Thursday, January 04, 2007

Phila Inquirer- Message is the Medium

"News, far more than art, is artifact." Marshall McLuhan

The continuing shake-up at the Philadelphia Inquirer, including the layoffs Tuesday of 68 newsroom employees, has become something of a local saga. Newspaper business models nationwide might be in trouble, but loyal readers don't care about ad sales when their favorite columnists are given the ax.

Dan Rubin of the Inkie's blog, Blinq, has written a tough story with his usual style and grace. And his readers are responding with comments in record numbers.

As I scroll through the comments--number and passion usually reserved for a hot sports story--and though the subject is agonizing, I am somehow heartened ... at least people are still reading the Inquirer and other newspapers.

Obviously people are reading Blinq. Clearly all have strong opinions, most on the value to the community of good local newspapers. I couldn't agree more.

But the reality is that the Internet has changed the world. Commerce. Society. Business. Education. Health. Religion. Entertainment. Everything. Including Mass Media. Especially Mass Media.

Anyone who continues to bang his head against the wall of that solid truth will reap nothing but a headache. And a spot at the back of the professional line.

Believe me, I know. I've played a small role in the online revolution, I've made my living online since the early 90's. I'm comfortable seeking information and services here. Yet I wake up every morning of my life and reach for the paper--at home, The Philadelphia Inquirer--to read with my coffee.

If I'm traveling, no matter where I am I start my day with a newspaper -- the New York Times, the LA Times, the Florida Sentinel, the Jerusalem Post. I can't imagine doing without that ritual.

I've written about earlier layoffs at the Inquirer. I can't conceive of a world without print journalism. Yet I fear that day is coming, sooner rather than later.

It used to be axiomatic that print journalists kept the rest of the media honest. And on their toes. Newspaper people were the Real Deal, they were news and feature and opinion Writers, not TelePrompTer Readers.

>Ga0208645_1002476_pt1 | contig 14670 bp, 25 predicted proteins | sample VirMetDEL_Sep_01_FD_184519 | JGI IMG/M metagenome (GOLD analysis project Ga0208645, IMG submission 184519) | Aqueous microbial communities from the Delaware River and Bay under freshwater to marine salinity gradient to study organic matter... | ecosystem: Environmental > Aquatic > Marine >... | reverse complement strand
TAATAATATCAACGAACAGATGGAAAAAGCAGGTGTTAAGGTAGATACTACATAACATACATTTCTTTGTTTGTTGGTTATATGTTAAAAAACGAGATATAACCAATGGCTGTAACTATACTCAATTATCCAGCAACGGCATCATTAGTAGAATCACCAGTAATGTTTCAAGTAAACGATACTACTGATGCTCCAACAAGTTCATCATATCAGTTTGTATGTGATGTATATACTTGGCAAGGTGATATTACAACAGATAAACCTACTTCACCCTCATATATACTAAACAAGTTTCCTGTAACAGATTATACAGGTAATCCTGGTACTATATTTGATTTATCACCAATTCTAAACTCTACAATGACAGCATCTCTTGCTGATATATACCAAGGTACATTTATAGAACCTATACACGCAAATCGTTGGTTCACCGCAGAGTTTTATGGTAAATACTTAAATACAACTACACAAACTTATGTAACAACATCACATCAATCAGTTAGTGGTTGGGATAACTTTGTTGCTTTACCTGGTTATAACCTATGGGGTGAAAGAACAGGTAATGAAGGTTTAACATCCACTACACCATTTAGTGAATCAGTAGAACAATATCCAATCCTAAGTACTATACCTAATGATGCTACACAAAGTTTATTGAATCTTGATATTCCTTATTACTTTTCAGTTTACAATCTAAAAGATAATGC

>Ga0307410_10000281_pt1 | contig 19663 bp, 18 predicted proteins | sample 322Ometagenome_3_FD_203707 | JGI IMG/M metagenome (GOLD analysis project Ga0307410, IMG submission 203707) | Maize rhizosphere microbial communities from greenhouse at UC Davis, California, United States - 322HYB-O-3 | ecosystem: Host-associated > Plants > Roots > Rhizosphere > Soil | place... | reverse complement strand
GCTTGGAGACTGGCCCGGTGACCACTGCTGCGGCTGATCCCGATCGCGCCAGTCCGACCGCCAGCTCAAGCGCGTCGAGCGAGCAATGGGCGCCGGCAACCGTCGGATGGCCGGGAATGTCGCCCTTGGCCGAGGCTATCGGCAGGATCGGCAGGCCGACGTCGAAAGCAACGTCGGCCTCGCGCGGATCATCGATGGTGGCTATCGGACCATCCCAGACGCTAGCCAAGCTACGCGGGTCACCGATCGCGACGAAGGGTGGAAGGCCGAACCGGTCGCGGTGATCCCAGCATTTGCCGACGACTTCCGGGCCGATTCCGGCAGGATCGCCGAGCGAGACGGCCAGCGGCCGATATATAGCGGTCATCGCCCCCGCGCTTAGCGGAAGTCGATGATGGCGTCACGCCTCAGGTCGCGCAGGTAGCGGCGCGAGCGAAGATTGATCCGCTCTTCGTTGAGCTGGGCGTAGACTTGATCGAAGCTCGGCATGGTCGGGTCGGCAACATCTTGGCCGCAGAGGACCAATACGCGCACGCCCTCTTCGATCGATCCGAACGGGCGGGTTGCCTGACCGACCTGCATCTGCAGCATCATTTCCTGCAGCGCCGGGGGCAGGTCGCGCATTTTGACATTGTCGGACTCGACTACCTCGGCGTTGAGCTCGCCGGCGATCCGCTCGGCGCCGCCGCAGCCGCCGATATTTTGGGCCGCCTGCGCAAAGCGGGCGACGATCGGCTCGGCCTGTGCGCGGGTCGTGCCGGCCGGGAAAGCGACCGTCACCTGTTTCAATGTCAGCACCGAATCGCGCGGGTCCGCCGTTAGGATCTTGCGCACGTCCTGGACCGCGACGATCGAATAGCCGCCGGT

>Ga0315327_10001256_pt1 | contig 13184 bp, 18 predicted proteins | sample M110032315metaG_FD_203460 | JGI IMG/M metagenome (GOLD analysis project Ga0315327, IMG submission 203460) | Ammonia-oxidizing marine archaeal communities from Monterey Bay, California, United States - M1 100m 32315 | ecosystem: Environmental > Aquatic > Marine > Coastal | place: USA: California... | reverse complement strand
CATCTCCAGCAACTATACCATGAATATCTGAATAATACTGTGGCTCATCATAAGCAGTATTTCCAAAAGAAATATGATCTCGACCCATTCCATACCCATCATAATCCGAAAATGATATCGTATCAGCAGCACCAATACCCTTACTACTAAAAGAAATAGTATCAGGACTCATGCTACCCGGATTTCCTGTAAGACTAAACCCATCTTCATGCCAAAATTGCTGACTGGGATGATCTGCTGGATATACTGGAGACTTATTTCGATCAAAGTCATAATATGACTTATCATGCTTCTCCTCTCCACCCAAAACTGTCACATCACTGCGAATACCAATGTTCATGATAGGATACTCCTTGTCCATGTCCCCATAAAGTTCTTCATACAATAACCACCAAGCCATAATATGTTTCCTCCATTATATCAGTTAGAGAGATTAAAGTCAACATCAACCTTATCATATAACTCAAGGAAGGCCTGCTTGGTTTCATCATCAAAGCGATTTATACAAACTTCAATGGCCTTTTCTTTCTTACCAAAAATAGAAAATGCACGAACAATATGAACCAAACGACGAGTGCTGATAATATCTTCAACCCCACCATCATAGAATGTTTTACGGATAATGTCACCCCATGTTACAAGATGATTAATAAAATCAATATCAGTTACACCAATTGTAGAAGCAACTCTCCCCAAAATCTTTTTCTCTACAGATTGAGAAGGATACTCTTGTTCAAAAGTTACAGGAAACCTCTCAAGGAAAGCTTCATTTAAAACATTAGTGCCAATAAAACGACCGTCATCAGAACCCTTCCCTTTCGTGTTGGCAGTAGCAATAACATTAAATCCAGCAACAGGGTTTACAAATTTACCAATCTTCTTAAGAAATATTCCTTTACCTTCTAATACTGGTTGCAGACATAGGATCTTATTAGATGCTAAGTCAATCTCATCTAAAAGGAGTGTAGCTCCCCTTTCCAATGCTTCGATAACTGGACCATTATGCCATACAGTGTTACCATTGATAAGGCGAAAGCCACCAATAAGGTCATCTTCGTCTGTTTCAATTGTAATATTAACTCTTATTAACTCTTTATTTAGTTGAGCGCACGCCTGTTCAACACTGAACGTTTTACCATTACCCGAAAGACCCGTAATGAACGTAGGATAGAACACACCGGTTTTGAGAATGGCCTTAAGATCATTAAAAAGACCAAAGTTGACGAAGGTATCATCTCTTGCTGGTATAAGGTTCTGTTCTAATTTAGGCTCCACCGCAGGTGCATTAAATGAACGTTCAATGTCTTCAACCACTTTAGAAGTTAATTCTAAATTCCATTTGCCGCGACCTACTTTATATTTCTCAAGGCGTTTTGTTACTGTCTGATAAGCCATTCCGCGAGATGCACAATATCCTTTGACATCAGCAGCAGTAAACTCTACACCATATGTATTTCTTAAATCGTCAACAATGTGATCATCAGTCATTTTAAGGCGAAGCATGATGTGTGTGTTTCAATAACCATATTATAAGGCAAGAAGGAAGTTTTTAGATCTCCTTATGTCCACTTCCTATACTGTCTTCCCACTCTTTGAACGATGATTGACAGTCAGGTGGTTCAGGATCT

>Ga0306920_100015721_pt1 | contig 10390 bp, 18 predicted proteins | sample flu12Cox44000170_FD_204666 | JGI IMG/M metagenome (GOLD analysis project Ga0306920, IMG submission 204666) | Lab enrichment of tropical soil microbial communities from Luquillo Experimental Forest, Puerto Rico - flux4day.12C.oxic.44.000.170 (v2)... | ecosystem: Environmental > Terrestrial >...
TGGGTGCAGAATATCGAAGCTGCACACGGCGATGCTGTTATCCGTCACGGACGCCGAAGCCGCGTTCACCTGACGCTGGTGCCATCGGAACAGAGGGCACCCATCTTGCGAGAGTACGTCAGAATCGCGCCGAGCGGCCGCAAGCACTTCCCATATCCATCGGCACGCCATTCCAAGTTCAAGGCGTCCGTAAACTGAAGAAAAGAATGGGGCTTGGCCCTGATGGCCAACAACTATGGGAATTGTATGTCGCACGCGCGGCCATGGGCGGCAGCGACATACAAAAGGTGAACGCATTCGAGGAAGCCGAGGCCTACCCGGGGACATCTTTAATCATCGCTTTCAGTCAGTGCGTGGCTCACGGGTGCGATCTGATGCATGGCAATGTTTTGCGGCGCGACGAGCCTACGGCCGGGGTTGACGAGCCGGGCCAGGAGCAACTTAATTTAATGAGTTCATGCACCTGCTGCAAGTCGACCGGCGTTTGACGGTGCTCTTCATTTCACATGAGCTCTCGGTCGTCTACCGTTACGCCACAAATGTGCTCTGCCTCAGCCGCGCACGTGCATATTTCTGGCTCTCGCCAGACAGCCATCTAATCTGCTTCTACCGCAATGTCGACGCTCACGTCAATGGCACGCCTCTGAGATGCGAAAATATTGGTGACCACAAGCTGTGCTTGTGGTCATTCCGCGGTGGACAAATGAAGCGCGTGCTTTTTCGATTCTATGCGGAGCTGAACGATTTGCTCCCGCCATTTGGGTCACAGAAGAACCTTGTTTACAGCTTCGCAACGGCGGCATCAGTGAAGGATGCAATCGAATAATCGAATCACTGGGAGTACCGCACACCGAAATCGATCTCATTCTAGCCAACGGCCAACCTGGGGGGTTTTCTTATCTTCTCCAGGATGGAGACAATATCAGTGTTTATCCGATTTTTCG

Print reporters used shoe leather, not hairspray. They had sources, did their homework, dug deep, covered every angle, gave us the background, the flavor, the essence of a story.

Whether florid or pithy, they gave us word pictures, descriptions, nuances, details. They Investigated. And they Reported. They still do. And especially at the local level, many do it superbly.

But television and the Internet have conditioned us to expect our news immediately. Not merely "hot off the press" but "live, on your cell phone!" We don't take time any more for nuance and detail, we want speed and sensation. Our attention spans barely last through a one-minute YouTube video, forget about a four-column feature story.

And it seems we don't want thoughtful reporters, we want sexy anchor-stars. We don't want genuine news, we want infotainment. The Donald and Rosie feud has more news currency these days than the incoming Democratic Congress.

But according to the suits at the Inquirer, they're planning to ramp up local and regional news coverage -- particularly on the Web. will get a facelift and more face time in the community.

Bill Marimow and company are seasoned, credentialed journalists, but it's clear they grok the message of the Internet medium. Though it's sad to hear them talk of "online ad revenues" instead of future Pulitzers, at least--for now--the Philadelphia Inquirer is still in business. And in print.

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Anonymous Another Casualty said...

Very good points in your post on the Inquirer yesterday. The demand for shallow news does seem to be at an all-time high right now, but I'm still holding out hope this is a phase which will, while hurting the newspaper industry, just be a short term trend as we all adjust to the Internet permeating everything we see or do. At the same time, newspapers have not done nearly enough to grab young readers in the past decade and it is biting them in the butt more than they could have imagined.

At one time it was just natural for them to grow up and buy papers when they matured, but they took that for granted too long, not realizing they were going to eventually lose a generation.

Fading to Black>

11:42 AM  

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